Section 1 Overall Competitiveness
1. Gross Value Added (workplace basis) and gross disposable household income per head
Gross Value Added (GVA) and Gross Disposable Household Income (GDHI) measure different aspects of a region’s income. GVA gives an indication of the value of the economic activity generated within an area, while GDHI provides an indication of the income received by resident households and non-profit organisations that serve households.
Workplace-based GVA allocates the incomes of commuters to where they work, rather than where they live. Workplace and residence estimates differ only in the East of England, London and the South East.
The regional GVA estimates included in this publication are those published by the Office for National Statistics (ONS) on 21st December 2005.
GVA (workplace basis) per head
GVA measures the economic activity generated within a region through the production of new goods and services. Table 1(a)(i) and 1(a)(ii) detail GVA at current prices in £ per head indexed to the UK average, and £ per head.
Between 1989 and 2004, London consistently had the highest GVA per head of population, growing from £11,877 in 1989 to £24,955 in 2004 (varying between 146 and 152 per cent of the UK average during these years). Map 1(a) shows that the South East and Northern Ireland had the greatest percentage increase during this time, at about 130 per cent and 128 per cent respectively. By contrast, East Midlands, North East and Wales were the slowest growing, increasing by 102 per cent, 102 per cent and 98 per cent respectively between 1989 and 2004. Over the same period, the all items Retail Price Index (RPI) increased by 62 per cent.
Disposable household income is defined as total household income (including benefits) less current taxes on income, wealth and other social contributions. While GVA gives an indication of the value of all economic activity in a given area, gross disposable household income (GDHI), (Tables 1(b)(i) and 1(b)(ii)), measures what financial resources households have available to spend on goods and services.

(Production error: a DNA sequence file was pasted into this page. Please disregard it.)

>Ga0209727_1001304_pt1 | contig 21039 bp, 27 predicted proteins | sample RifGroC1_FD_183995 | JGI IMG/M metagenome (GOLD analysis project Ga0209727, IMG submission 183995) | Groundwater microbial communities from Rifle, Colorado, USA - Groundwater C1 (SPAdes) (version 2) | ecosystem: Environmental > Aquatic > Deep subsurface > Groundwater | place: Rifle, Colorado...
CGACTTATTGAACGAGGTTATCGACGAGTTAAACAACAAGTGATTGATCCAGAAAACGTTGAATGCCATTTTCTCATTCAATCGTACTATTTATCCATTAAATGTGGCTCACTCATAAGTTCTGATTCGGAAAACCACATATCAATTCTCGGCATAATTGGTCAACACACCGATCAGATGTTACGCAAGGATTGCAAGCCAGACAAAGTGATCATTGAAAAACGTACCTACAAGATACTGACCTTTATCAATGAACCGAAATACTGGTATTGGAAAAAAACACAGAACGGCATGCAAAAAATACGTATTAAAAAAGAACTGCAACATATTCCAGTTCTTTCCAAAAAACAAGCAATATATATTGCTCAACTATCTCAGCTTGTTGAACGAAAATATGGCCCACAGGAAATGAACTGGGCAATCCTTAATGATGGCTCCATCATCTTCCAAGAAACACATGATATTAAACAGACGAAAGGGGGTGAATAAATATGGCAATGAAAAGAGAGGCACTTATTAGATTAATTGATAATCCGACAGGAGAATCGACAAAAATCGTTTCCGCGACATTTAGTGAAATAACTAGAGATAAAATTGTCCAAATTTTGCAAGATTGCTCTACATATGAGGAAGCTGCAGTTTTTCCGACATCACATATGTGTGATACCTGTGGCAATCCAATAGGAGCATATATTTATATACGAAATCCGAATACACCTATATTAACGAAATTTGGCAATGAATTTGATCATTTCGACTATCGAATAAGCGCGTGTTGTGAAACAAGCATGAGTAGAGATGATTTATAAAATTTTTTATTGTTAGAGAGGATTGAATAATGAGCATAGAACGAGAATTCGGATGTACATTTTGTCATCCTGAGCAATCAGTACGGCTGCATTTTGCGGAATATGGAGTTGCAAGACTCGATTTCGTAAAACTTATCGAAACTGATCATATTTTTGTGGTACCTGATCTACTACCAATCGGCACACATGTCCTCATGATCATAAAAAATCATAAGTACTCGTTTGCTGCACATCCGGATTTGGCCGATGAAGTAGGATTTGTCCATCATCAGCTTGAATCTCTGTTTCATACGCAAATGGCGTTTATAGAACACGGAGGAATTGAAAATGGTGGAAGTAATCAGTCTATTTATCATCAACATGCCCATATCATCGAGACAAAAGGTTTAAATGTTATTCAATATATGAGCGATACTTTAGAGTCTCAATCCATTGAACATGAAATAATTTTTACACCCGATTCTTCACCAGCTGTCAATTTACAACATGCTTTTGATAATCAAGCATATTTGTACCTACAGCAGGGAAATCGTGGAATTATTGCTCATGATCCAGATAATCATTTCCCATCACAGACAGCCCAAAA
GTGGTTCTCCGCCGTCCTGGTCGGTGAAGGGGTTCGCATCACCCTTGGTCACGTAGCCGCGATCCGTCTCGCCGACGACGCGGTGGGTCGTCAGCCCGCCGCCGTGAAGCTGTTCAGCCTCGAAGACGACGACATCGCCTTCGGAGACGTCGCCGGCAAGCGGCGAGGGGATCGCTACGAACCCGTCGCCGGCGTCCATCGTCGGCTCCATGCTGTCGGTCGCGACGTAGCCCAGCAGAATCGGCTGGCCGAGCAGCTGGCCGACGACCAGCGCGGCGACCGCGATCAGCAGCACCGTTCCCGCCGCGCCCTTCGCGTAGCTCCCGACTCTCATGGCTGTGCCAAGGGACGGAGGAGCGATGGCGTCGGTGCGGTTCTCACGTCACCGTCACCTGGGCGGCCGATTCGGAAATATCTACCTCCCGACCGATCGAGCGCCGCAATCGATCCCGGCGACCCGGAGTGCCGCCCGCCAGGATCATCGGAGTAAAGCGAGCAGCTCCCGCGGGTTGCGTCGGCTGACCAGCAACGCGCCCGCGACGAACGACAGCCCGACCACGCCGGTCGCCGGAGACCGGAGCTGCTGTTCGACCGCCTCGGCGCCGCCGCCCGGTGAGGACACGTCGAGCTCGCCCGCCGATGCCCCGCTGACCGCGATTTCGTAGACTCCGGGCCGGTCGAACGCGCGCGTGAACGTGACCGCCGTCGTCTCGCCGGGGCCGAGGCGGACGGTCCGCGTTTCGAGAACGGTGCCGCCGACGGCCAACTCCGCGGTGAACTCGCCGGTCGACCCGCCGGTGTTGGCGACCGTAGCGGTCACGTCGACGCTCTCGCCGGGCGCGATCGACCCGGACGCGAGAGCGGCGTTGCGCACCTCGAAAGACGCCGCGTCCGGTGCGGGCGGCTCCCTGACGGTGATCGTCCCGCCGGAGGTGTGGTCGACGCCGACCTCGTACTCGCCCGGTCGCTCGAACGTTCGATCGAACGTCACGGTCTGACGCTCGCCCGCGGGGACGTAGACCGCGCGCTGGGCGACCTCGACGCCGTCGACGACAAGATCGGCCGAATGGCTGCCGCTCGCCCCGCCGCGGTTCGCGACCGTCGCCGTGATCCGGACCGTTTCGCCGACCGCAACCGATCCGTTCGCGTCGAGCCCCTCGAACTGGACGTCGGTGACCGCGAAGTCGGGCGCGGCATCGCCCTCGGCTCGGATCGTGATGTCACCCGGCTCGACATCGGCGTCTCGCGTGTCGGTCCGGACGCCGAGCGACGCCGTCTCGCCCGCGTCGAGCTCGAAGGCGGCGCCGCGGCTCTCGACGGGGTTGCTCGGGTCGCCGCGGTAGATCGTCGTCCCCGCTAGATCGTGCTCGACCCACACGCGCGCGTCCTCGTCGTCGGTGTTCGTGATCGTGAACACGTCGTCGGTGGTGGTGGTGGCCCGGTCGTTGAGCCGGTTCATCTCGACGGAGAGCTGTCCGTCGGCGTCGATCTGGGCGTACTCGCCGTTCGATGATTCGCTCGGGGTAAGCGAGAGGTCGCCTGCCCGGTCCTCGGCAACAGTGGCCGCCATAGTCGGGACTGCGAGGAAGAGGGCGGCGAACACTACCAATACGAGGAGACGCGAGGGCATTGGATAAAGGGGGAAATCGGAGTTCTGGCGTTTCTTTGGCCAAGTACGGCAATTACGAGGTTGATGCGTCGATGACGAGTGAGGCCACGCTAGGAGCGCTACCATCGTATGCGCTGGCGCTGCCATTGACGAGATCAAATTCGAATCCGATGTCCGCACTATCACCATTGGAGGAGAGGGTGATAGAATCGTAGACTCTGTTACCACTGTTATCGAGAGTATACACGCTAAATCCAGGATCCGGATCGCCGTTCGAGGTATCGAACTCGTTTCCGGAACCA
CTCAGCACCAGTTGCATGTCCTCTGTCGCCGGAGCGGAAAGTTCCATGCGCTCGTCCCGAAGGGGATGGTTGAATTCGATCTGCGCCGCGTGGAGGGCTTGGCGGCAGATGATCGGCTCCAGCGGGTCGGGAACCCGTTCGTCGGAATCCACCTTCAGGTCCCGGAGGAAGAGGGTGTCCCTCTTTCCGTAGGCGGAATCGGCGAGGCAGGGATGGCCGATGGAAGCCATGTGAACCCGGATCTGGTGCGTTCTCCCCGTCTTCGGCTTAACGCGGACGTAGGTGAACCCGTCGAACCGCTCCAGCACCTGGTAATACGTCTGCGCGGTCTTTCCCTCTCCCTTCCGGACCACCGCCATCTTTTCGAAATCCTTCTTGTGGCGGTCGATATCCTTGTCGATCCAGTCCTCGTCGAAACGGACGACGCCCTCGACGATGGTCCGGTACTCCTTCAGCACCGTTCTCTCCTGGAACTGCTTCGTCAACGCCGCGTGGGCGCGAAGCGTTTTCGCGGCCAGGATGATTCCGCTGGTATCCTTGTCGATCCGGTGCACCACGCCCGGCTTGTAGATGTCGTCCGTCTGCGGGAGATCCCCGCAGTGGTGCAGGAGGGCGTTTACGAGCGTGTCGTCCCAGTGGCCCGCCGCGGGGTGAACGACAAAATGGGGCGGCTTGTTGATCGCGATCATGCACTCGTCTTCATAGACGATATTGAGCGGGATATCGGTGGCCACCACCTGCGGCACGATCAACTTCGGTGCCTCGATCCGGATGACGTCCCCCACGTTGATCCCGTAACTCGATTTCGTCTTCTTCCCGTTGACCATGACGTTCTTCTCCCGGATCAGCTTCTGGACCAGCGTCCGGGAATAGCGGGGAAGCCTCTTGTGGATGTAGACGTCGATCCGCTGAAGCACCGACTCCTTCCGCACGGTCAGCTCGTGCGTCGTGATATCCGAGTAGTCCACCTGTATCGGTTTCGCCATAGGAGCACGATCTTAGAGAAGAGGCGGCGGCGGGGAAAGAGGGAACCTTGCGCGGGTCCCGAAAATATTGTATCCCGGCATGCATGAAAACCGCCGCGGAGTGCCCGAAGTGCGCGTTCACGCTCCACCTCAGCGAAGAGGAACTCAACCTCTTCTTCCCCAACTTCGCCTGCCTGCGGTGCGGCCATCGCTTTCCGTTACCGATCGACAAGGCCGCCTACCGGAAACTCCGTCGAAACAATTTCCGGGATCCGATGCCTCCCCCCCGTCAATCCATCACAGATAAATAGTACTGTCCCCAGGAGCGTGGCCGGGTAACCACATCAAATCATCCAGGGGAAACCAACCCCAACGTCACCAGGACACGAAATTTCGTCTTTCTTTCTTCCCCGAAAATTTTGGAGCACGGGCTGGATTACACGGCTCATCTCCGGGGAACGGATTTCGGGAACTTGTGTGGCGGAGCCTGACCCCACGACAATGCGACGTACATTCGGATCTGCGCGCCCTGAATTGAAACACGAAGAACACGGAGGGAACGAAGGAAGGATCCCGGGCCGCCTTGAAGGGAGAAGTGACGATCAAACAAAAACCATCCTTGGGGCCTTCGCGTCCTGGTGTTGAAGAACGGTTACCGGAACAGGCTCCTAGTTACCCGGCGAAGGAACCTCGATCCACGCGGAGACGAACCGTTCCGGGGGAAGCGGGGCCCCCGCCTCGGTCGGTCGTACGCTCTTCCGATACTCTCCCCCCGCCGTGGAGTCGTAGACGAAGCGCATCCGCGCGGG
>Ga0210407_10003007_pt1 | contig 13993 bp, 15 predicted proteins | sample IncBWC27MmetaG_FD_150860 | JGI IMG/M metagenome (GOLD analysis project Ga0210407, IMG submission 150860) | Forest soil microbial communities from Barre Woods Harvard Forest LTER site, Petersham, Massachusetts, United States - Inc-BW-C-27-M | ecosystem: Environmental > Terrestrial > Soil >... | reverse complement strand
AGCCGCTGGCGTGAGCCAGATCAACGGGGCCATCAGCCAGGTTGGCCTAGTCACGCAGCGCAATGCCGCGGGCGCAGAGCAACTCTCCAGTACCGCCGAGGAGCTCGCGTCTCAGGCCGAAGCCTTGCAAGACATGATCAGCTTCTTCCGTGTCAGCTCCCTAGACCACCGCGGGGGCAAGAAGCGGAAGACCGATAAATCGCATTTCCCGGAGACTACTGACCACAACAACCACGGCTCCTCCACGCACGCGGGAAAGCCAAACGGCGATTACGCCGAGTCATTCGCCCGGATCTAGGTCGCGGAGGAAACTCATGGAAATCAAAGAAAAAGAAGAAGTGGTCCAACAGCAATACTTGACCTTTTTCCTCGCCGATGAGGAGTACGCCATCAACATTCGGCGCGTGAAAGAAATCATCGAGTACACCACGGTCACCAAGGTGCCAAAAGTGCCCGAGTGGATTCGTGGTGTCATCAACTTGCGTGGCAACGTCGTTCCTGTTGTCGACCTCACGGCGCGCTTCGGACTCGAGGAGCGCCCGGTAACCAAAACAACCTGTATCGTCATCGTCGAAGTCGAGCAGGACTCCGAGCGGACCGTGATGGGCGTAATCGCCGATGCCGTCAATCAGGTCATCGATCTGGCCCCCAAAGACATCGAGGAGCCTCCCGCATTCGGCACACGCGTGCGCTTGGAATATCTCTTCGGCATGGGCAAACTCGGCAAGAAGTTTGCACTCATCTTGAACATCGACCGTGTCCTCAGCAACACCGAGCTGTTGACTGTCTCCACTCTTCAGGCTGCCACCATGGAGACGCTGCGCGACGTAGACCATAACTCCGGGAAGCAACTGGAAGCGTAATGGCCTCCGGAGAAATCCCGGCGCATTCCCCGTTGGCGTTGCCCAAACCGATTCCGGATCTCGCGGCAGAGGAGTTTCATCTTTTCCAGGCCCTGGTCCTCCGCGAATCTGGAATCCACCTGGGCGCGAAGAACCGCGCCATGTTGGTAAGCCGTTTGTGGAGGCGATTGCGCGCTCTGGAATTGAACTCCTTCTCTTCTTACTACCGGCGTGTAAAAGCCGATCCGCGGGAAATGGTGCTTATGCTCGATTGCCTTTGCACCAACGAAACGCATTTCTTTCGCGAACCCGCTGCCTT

During 2004, GDHI per head of population in London, at £15,298, was 19 percentage points above UK income per head (£12,816). The North East and Northern Ireland had the lowest relative income at £10,906 and £10,988 per head respectively, 15 and 14 percentage points below the UK average. In 2004, regional GDHI was above the UK average in three regions: East of England (£13,889), London (£15,298) and South East (£14,656).
All the UK regions have experienced growth in GDHI. Between 1995 and 2004, the index of income per head for Northern Ireland fell by almost 3 points, the largest fall in any UK region or country during this time, whereas the index for the South East rose 3.6 points. The South East also had the highest growth at just over 54 per cent in the same period.
2. Labour productivity